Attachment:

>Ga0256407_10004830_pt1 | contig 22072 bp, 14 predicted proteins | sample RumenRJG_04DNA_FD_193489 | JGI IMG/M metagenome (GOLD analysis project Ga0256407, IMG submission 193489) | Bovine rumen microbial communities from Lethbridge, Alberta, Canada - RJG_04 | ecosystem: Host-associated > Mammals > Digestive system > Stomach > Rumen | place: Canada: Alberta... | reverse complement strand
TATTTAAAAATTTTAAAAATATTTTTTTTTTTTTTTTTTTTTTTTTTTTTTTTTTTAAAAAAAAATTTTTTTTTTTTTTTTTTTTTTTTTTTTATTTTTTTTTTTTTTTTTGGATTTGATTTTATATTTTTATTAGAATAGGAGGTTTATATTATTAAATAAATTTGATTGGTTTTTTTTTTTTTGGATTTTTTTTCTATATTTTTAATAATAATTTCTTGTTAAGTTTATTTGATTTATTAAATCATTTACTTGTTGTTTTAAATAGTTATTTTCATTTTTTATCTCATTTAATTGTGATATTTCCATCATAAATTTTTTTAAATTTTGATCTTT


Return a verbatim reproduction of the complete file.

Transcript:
>Ga0256407_10004830_pt1 | contig 22072 bp, 14 predicted proteins | sample RumenRJG_04DNA_FD_193489 | JGI IMG/M metagenome (GOLD analysis project Ga0256407, IMG submission 193489) | Bovine rumen microbial communities from Lethbridge, Alberta, Canada - RJG_04 | ecosystem: Host-associated > Mammals > Digestive system > Stomach > Rumen | place: Canada: Alberta... | reverse complement strand
TATTTAAAAATTTTAAAAATATTTTTTTTTTTTTTTTTTTTTTTTTTTTTTTTTTTAAAAAAAAATTTTTTTTTTTTTTTTTTTTTTTTTTTTATTTTTTTTTTTTTTTTTGGATTTGATTTTATATTTTTATTAGAATAGGAGGTTTATATTATTAAATAAATTTGATTGGTTTTTTTTTTTTTGGATTTTTTTTCTATATTTTTAATAATAATTTCTTGTTAAGTTTATTTGATTTATTAAATCATTTACTTGTTGTTTTAAATAGTTATTTTCATTTTTTATCTCATTTAATTGTGATATTTCCATCATAAATTTTTTTAAATTTTGATCTTT